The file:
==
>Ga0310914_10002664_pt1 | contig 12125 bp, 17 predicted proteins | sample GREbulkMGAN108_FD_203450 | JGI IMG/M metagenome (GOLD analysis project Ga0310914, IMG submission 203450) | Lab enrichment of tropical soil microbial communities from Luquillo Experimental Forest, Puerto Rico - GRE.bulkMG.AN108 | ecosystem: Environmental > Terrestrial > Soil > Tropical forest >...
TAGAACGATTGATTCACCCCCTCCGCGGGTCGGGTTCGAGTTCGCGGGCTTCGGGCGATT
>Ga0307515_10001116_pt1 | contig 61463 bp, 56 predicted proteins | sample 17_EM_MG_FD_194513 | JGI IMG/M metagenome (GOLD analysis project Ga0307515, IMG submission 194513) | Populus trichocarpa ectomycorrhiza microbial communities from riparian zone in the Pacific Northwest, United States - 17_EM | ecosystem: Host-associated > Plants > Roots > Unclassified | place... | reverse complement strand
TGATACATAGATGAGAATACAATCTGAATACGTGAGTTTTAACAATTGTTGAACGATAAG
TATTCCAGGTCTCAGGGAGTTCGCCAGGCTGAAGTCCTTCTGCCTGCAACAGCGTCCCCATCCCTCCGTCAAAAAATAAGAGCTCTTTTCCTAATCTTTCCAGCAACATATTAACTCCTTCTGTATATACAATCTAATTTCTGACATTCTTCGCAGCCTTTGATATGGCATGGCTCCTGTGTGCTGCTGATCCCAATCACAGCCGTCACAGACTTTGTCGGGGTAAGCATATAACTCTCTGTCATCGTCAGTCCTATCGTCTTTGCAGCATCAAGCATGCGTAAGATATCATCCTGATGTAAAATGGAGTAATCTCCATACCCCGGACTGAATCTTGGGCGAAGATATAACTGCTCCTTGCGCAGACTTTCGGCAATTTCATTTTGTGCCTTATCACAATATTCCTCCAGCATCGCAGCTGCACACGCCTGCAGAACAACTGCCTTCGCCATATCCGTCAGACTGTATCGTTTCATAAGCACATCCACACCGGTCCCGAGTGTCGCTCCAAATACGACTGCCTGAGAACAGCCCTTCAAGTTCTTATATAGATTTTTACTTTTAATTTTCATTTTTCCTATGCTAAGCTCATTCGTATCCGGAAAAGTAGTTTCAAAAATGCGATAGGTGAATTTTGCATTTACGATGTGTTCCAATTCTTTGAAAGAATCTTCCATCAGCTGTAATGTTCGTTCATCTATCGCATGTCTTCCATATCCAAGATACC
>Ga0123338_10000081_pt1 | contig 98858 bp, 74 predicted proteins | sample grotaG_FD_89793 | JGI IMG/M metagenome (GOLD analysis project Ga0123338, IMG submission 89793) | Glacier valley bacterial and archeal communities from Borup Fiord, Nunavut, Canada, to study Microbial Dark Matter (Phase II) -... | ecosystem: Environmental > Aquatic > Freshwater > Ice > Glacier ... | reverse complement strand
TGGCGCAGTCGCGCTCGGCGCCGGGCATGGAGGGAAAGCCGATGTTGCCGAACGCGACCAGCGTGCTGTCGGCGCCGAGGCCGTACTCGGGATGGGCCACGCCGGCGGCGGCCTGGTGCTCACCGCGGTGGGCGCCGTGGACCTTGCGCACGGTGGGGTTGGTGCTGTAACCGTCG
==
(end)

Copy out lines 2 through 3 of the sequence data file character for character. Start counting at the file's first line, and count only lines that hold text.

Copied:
TAGAACGATTGATTCACCCCCTCCGCGGGTCGGGTTCGAGTTCGCGGGCTTCGGGCGATT
>Ga0307515_10001116_pt1 | contig 61463 bp, 56 predicted proteins | sample 17_EM_MG_FD_194513 | JGI IMG/M metagenome (GOLD analysis project Ga0307515, IMG submission 194513) | Populus trichocarpa ectomycorrhiza microbial communities from riparian zone in the Pacific Northwest, United States - 17_EM | ecosystem: Host-associated > Plants > Roots > Unclassified | place... | reverse complement strand